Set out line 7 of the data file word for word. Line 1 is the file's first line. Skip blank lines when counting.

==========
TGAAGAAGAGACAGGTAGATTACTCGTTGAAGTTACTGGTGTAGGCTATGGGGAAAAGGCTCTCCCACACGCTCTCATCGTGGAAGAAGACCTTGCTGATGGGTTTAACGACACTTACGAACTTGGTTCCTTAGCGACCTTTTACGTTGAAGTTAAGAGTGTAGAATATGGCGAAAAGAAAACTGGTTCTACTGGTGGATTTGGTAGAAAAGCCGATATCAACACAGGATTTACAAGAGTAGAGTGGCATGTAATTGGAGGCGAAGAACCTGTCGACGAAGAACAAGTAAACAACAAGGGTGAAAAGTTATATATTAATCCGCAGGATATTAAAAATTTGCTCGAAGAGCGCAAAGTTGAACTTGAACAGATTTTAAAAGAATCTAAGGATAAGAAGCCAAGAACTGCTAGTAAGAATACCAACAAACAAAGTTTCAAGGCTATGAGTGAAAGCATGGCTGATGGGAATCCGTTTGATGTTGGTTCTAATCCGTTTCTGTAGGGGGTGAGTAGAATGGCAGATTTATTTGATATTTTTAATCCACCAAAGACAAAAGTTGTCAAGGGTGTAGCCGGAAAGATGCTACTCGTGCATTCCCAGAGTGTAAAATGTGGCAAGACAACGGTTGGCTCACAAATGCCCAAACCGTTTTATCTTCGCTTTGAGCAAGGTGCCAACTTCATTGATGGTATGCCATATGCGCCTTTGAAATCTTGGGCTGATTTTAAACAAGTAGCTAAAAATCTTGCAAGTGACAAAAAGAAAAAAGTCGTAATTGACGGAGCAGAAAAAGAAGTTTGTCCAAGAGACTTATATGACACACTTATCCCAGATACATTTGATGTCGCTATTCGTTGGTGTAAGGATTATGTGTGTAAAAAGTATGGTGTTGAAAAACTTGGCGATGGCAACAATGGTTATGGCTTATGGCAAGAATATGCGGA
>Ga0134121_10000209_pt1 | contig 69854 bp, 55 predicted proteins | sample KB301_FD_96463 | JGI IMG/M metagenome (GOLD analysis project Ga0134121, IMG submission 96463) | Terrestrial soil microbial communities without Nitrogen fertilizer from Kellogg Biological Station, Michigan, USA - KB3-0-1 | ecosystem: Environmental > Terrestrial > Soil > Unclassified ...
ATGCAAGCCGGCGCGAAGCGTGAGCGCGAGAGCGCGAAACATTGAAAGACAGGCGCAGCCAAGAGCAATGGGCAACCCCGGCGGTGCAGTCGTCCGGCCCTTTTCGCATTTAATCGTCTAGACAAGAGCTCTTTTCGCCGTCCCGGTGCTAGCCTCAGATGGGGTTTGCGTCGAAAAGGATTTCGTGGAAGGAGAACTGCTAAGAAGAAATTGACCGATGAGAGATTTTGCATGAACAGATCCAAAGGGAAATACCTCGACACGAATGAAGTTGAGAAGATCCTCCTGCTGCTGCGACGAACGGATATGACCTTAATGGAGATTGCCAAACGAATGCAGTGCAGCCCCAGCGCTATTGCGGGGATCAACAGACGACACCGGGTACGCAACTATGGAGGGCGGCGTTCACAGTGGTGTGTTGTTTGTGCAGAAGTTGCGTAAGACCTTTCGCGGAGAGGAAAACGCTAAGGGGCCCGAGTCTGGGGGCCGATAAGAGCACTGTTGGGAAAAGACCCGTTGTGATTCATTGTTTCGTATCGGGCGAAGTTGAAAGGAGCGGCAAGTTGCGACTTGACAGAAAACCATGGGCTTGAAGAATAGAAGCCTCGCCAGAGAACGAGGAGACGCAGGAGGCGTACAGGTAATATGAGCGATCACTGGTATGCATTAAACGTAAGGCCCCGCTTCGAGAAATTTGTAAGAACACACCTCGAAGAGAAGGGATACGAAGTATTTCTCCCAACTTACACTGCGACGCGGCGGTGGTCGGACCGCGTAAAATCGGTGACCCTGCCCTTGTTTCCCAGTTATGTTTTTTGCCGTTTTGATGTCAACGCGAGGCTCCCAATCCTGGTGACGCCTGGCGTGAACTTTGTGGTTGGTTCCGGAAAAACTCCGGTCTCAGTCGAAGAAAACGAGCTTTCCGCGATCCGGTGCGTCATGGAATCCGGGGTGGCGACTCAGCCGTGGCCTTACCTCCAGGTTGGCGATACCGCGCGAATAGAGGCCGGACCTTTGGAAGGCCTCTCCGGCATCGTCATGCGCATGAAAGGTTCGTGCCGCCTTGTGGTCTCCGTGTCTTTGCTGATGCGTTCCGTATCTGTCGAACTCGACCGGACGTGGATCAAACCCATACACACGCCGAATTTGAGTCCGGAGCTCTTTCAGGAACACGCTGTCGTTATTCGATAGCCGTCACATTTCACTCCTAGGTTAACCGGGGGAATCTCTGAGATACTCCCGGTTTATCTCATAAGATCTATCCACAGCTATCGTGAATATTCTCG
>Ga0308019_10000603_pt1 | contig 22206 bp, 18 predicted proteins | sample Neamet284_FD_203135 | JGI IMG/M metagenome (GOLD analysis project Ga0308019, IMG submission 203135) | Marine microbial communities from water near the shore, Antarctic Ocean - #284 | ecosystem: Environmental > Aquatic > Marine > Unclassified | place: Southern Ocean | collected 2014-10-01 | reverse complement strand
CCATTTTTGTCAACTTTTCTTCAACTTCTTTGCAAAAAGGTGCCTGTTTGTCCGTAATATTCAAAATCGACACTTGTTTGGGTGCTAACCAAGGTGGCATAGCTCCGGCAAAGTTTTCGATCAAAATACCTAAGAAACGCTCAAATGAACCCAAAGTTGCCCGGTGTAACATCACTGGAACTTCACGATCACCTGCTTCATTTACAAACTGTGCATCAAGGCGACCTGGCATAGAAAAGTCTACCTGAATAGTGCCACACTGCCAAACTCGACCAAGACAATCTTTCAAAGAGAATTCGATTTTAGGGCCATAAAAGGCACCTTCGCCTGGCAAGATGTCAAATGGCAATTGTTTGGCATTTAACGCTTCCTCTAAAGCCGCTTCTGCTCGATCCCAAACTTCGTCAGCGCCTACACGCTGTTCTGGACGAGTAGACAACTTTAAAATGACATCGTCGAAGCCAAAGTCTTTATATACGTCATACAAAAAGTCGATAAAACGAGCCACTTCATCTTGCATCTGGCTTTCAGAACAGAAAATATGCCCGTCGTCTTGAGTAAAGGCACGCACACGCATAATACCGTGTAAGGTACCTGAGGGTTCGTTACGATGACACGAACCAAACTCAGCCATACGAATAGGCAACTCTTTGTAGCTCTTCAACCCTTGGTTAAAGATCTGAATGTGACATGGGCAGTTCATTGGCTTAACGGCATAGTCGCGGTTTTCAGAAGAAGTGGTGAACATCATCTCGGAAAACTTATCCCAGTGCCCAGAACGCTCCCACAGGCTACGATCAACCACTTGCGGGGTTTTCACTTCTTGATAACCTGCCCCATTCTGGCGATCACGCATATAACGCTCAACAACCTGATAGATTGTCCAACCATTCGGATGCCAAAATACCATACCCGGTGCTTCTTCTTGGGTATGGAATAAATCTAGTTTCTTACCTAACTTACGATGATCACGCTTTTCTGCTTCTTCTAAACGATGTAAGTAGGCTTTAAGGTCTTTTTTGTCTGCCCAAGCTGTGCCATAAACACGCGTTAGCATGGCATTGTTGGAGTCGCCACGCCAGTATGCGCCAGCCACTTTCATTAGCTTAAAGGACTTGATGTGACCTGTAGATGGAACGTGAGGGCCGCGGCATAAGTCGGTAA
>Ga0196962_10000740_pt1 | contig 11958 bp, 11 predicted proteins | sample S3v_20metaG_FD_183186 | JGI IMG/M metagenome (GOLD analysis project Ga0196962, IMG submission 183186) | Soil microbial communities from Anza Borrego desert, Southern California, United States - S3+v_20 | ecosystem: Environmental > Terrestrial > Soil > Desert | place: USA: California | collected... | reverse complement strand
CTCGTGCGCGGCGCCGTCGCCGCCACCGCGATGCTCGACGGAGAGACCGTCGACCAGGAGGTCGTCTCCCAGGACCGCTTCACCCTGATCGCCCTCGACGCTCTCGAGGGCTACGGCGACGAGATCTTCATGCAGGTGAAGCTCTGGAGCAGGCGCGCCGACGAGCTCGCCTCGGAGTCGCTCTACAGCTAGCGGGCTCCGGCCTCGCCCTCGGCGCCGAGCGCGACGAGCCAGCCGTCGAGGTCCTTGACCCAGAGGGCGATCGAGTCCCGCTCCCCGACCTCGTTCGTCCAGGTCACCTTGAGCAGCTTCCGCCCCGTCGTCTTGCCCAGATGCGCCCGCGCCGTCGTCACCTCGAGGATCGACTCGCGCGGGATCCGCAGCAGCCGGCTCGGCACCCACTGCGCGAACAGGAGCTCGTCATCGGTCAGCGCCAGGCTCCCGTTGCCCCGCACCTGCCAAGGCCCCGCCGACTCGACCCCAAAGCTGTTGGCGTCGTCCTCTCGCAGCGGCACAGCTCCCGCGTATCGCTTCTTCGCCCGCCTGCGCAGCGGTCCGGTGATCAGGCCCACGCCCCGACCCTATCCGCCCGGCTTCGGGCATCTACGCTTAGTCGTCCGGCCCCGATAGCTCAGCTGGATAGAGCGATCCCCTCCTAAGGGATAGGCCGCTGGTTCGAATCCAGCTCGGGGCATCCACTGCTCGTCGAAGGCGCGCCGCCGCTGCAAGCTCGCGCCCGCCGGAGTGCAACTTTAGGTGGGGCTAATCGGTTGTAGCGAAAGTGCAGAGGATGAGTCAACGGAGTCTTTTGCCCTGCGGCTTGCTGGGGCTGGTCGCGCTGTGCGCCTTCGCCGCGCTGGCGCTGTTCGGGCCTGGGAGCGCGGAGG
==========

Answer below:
CTCGTGCGCGGCGCCGTCGCCGCCACCGCGATGCTCGACGGAGAGACCGTCGACCAGGAGGTCGTCTCCCAGGACCGCTTCACCCTGATCGCCCTCGACGCTCTCGAGGGCTACGGCGACGAGATCTTCATGCAGGTGAAGCTCTGGAGCAGGCGCGCCGACGAGCTCGCCTCGGAGTCGCTCTACAGCTAGCGGGCTCCGGCCTCGCCCTCGGCGCCGAGCGCGACGAGCCAGCCGTCGAGGTCCTTGACCCAGAGGGCGATCGAGTCCCGCTCCCCGACCTCGTTCGTCCAGGTCACCTTGAGCAGCTTCCGCCCCGTCGTCTTGCCCAGATGCGCCCGCGCCGTCGTCACCTCGAGGATCGACTCGCGCGGGATCCGCAGCAGCCGGCTCGGCACCCACTGCGCGAACAGGAGCTCGTCATCGGTCAGCGCCAGGCTCCCGTTGCCCCGCACCTGCCAAGGCCCCGCCGACTCGACCCCAAAGCTGTTGGCGTCGTCCTCTCGCAGCGGCACAGCTCCCGCGTATCGCTTCTTCGCCCGCCTGCGCAGCGGTCCGGTGATCAGGCCCACGCCCCGACCCTATCCGCCCGGCTTCGGGCATCTACGCTTAGTCGTCCGGCCCCGATAGCTCAGCTGGATAGAGCGATCCCCTCCTAAGGGATAGGCCGCTGGTTCGAATCCAGCTCGGGGCATCCACTGCTCGTCGAAGGCGCGCCGCCGCTGCAAGCTCGCGCCCGCCGGAGTGCAACTTTAGGTGGGGCTAATCGGTTGTAGCGAAAGTGCAGAGGATGAGTCAACGGAGTCTTTTGCCCTGCGGCTTGCTGGGGCTGGTCGCGCTGTGCGCCTTCGCCGCGCTGGCGCTGTTCGGGCCTGGGAGCGCGGAGG